Author + information
- Received January 29, 2016
- Revision received April 10, 2016
- Accepted April 12, 2016
- Published online July 19, 2016.
- Tal Hasin, MDa,
- Yariv Gerber, PhDb,c,
- Susan A. Weston, MSc,
- Ruoxiang Jiang, BSc,
- Jill M. Killian, BSc,
- Sheila M. Manemann, MPHc,
- James R. Cerhan, MD, PhDc and
- Véronique L. Roger, MDc,∗ ()
- aDepartment of Cardiology, Shaare Zedek Medical Center, Jerusalem, Israel
- bDepartment of Epidemiology and Preventive Medicine, School of Public Health, Sackler Faculty of Medicine, Tel Aviv University, Tel Aviv, Israel
- cDepartment of Health Sciences Research and Division of Cardiovascular Diseases, Mayo Clinic, Rochester, Minnesota
- ↵∗Reprint requests and correspondence:
Dr. Véronique L. Roger, Department of Health Sciences Research, Mayo Clinic, 200 First Street SW, Rochester, Minnesota 55905.
Background Heart failure (HF) is associated with excess morbidity and mortality for which noncardiac causes are increasingly recognized. The authors previously described an increased risk of cancer among HF patients compared with community controls.
Objectives This study examined whether HF was associated with an increased risk of subsequent cancer among a homogenous population of first myocardial infarction (MI) survivors.
Methods A prospective cohort study was conducted among Olmsted County, Minnesota, residents with incident MI from 2002 to 2010. Patients with prior cancer or HF diagnoses were excluded.
Results A total of 1,081 participants (mean age 64 ± 15 years; 60% male) were followed for 5,327 person-years (mean 4.9 ± 3.0 years). A total of 228 patients developed HF, and 98 patients developed cancer (excluding nonmelanoma skin cancer). Incidence density rates for cancer diagnosis (per 1,000 person-years) were 33.7 for patients with HF and 15.6 for patients without HF (p = 0.002). The hazard ratio (HR) for cancer associated with HF was 2.16 (95% confidence interval [CI]: 1.39 to 3.35); adjusted for age, sex, and Charlson comorbidity index; HR: 1.71 (95% CI: 1.07 to 2.73). The HRs for mortality associated with cancer were 4.90 (95% CI: 3.10 to 7.74) for HF-free and 3.91 (95% CI: 1.88 to 8.12) for HF patients (p for interaction = 0.76).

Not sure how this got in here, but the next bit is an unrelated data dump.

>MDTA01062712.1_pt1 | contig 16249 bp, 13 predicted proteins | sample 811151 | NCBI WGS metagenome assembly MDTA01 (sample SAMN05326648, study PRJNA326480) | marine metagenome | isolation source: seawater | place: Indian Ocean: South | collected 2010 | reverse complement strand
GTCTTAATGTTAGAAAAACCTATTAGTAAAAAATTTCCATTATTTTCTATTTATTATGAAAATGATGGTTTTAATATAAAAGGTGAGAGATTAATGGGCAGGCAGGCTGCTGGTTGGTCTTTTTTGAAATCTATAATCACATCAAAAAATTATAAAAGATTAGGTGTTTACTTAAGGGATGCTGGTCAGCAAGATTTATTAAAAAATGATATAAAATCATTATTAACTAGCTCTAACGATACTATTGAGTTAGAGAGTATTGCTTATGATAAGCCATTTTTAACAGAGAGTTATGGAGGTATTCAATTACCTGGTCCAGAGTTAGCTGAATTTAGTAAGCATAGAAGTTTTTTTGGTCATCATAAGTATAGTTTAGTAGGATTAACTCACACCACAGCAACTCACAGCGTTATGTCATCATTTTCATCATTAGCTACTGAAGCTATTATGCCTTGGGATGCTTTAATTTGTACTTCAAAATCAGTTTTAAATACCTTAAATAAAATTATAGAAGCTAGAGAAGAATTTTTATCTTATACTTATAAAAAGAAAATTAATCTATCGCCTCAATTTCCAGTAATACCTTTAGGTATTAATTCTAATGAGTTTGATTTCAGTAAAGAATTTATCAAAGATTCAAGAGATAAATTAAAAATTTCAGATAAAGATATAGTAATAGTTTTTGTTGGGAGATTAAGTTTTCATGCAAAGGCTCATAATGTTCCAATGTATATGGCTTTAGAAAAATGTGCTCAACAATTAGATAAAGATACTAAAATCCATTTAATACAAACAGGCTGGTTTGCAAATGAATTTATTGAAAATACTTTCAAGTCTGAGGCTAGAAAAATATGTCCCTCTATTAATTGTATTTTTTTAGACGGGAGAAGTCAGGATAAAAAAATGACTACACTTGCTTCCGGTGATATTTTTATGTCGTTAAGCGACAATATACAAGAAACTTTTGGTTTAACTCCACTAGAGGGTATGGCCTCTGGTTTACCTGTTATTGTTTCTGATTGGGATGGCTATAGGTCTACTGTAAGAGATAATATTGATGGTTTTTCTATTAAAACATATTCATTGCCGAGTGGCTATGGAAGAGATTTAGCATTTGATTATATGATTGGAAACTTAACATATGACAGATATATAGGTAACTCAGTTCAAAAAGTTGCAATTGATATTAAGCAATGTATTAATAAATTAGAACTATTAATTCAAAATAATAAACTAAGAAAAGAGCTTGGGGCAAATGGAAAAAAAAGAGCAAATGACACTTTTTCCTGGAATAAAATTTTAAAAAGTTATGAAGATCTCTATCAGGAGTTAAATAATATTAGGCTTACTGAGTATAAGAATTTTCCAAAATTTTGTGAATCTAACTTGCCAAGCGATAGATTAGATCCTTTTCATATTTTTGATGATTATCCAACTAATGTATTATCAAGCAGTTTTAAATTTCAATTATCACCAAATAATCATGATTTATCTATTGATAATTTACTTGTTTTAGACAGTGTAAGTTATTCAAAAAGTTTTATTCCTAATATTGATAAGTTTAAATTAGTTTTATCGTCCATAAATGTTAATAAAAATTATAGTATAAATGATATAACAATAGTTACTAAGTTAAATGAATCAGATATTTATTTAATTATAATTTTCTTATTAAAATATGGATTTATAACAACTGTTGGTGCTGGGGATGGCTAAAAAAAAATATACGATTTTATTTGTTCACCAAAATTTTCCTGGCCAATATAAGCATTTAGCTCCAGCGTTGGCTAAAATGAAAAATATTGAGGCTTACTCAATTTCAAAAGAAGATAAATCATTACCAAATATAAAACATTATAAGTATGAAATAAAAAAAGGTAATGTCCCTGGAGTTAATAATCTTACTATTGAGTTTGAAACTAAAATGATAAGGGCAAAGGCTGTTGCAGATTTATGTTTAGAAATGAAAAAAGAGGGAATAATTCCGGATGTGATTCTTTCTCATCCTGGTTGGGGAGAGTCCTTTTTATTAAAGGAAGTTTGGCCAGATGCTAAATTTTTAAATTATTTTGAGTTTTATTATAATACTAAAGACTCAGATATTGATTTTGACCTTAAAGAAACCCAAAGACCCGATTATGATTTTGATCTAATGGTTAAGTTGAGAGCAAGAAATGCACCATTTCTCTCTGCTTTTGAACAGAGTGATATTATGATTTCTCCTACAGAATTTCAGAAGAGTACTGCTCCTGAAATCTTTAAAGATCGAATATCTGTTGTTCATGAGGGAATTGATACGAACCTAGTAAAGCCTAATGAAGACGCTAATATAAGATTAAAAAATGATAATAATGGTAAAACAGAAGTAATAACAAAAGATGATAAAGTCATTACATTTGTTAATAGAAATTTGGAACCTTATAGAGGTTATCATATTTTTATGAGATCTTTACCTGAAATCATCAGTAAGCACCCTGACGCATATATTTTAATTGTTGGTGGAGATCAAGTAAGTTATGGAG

Conclusions Patients who develop HF after MI have an increased risk of cancer. This finding extends our previous report of an elevated cancer risk after HF compared with controls, and calls for a better understanding of shared risk factors and underlying mechanisms.
Heart failure (HF) is associated with excess morbidity and mortality (1). The morbidity in HF patients can be attributed to direct cardiac causes, such as HF symptoms, ischemia, and arrhythmias; related conditions, such as anemia, infections, and depression; and other noncardiac causes (2). These noncardiac causes of morbidity in HF patients are increasingly recognized as their association with HF is unraveled.
A specific case is made for malignancy. Although usually considered a separate cause of morbidity, it may be that an association exists between heart disease and an increased risk of cancer. Our group has indeed shown a 70% increased risk of cancer among HF patients in Olmsted County, Minnesota, compared with community controls (3). In that study, controls were matched to HF patients by age and sex, and efforts were made to comprehensively adjust for other recognized factors. However, unrecognized characteristics and treatment may have differed between groups to influence the occurrence and/or detection of incident cancer.
Patients surviving a first myocardial infarction (MI) might later present with HF (4). The comparison of those with and without HF after MI has advantages because they share a common disease mechanism (atherosclerosis), risk factor profile, treatment modalities, and follow-up routines. Although certain characteristics and risk factors may differ between those who develop HF and those who do not, such as older age, obesity, smoking, diabetes, larger anterior infarcts (5), and delayed reperfusion (6), these are largely known and can be controlled for in the analysis. Therefore, comparing these 2 groups may provide more information on the impact of heart failure on the occurrence of subsequent cancer.
In this study, we evaluated the association between HF and subsequent cancer risk among first MI survivors.